New Heart Valve Tech Allows For Noninvasive Surgery

by DailyHealthPost Editorial

Open-heart surgery is an incredibly dangerous, but in most cases absolutely necessary, surgical procedure.

But what if there were a way to repair aortic valves without undergoing this dangerous and invasive procedure?

A new minimally invasive procedure developed by surgeons allows them to place a new valve in through a tube into an artery, a method that allows surgeons to avoid the invasive and risky aspects of the traditional operation.


Medical professionals, after reading reports about this new nonsurgical alternative, are predicting that in the future it might lead to a vast decrease in the number of individuals who may need to undergo open-heart surgery. With the numbers of Americans who have bad aortic valves reaching into the hundreds of thousands, that is especially good news, as it means much less risky operations, and a better ability among doctors to quickly and effectively treat bad heart valves, which can worsen and stiffen with age.

The journey toward the creation and implementation of this new expandable valve began in 2011, when approval was given for a procedure that allowed said valve to be placed into a catheter, which was itself placed into a leg artery. The valve was from there guided up into the patient’s heart. Traditional open heart surgery, contrast, requires the breastbone to be cracked open and the heart itself to be stopped. There are numerous complications associated with this type of surgery – something that the new procedure hopes to address and eliminate.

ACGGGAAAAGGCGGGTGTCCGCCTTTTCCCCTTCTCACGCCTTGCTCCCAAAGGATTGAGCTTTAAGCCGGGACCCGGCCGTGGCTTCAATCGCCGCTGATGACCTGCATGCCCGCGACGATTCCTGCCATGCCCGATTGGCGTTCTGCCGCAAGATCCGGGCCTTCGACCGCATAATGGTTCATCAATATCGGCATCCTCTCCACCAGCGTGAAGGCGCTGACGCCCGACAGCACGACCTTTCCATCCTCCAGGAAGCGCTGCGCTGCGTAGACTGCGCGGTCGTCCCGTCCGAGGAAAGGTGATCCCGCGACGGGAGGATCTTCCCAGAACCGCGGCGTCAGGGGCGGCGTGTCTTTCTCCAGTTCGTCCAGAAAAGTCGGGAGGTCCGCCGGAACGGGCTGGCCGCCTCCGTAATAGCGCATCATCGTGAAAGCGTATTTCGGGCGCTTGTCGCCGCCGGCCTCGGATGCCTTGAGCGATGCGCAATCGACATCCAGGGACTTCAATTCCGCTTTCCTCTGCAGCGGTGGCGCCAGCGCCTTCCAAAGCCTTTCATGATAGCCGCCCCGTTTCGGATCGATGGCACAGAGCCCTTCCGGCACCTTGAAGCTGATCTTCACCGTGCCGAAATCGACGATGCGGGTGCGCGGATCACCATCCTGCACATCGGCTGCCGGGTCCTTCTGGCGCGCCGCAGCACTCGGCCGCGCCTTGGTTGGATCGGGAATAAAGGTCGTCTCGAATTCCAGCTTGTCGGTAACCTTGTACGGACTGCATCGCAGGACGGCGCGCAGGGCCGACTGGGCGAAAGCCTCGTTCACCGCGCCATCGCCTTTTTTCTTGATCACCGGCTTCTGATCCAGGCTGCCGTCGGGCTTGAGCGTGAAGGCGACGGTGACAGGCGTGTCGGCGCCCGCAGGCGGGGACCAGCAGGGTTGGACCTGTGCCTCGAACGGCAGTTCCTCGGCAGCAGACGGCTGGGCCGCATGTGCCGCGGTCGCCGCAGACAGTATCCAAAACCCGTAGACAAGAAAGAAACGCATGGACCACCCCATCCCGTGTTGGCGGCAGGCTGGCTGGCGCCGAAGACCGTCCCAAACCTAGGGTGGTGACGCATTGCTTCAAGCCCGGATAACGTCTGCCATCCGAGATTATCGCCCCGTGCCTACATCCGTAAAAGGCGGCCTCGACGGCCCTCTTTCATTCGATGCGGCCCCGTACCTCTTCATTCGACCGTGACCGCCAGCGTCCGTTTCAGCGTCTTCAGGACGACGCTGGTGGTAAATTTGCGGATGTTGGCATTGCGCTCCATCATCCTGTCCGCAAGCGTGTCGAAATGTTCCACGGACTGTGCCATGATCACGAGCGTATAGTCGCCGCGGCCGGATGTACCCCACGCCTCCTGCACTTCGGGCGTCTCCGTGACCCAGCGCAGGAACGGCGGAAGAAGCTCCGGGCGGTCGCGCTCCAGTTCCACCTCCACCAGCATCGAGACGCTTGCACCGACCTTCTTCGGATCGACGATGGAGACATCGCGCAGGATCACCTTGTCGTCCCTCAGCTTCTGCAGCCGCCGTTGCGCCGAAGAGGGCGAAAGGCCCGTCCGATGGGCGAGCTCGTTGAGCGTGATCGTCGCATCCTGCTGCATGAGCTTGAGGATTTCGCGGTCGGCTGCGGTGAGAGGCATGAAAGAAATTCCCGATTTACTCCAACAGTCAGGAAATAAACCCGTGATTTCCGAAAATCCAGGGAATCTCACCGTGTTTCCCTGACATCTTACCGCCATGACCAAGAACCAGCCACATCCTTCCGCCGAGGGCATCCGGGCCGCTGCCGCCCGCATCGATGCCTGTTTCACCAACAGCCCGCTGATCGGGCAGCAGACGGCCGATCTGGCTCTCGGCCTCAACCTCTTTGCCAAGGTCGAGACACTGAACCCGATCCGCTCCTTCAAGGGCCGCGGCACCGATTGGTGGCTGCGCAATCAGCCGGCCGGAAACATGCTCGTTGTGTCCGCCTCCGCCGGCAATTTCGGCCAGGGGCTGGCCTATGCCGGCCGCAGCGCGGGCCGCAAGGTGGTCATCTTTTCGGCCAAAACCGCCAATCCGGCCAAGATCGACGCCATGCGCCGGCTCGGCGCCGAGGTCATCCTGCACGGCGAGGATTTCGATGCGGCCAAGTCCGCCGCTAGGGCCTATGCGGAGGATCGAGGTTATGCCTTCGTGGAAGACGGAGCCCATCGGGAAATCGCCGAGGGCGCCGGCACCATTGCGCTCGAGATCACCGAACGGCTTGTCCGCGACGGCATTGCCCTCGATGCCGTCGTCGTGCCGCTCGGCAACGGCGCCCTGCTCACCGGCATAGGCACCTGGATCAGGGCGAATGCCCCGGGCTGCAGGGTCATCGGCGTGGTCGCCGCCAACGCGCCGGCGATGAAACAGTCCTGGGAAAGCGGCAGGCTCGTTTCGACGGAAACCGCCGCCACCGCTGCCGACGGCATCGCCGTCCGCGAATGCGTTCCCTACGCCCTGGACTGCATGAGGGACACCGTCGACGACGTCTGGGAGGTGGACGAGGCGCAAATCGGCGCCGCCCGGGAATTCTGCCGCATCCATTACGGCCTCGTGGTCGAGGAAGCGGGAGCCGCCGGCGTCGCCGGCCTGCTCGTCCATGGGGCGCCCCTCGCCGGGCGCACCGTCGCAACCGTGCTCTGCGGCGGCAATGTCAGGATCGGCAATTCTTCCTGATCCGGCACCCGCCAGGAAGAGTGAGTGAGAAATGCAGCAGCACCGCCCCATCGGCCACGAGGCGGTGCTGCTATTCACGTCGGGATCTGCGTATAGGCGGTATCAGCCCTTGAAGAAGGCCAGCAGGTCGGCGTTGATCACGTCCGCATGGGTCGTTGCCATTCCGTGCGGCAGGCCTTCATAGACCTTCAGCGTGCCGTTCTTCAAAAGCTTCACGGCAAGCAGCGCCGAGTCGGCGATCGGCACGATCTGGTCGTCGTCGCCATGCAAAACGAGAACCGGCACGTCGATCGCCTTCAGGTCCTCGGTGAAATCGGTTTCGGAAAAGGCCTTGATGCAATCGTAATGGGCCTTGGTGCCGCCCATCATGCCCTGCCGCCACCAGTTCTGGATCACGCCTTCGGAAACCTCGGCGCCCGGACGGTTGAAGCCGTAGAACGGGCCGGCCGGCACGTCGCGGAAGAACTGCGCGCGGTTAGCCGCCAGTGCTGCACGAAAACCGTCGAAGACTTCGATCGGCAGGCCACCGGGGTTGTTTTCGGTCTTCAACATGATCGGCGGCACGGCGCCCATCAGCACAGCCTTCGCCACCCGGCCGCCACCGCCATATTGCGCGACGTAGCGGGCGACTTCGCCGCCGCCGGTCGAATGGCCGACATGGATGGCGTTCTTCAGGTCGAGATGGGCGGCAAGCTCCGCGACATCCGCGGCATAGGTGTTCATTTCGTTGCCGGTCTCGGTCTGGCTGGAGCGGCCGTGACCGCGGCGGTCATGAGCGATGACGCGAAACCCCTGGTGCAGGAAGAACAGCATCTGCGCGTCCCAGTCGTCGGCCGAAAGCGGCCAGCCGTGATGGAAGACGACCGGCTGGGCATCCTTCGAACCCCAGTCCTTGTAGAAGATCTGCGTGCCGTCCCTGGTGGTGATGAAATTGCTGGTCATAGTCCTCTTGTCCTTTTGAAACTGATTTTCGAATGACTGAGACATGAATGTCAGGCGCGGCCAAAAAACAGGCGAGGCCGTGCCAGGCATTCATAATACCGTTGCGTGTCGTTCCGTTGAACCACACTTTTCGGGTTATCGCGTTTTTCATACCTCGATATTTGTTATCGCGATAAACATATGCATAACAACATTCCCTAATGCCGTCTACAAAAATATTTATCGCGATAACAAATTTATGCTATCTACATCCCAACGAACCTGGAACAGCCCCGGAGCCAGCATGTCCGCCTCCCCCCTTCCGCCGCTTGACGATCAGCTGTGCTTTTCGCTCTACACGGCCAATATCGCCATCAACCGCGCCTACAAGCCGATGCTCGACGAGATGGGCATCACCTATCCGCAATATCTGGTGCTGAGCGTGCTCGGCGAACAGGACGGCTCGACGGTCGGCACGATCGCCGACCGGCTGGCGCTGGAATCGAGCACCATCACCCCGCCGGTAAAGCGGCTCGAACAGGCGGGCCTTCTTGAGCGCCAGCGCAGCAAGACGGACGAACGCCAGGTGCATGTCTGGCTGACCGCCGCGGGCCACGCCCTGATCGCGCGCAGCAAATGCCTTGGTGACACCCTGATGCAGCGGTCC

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Though strokes were found to be somewhat more common with the procedure, the overall mortality rate of the procedure was at least comparable to, if not better, than traditional open heart surgery.

A new device to rival the original has also been produced, and has been shown to have an even lower mortality rate. The ability to put in new valves without the use of extensive surgery could be of tremendous benefit to the many thousands of patients who need valve replacements annually, and over time it is entirely possible that these sorts of open heart surgical procedures could be a thing of the past.

However much of a change that this type of nonsurgical valve replacement could bring to the field of medicine, at present it is primarily being used among those individuals who cannot or should not have traditional open-heart surgery. It is very likely that could change in the near future, however, as more and more becomes known about the long-term viability of this type of valve replacement and as statistics about the mortality of the procedure, both immediately following surgery and in the long term, become clear.

Many individuals in cardiovascular medicine look forward to the potential future applications of this procedure as more becomes known about it and the technology used with the procedure continues to be refined and developed. This advance in medicine is incredibly promising, and could be highly beneficial as it becomes a more common treatment for the hundreds of thousands in need of these surgeries – especially those who are already sensitive or who already have compromised health, such as older individuals.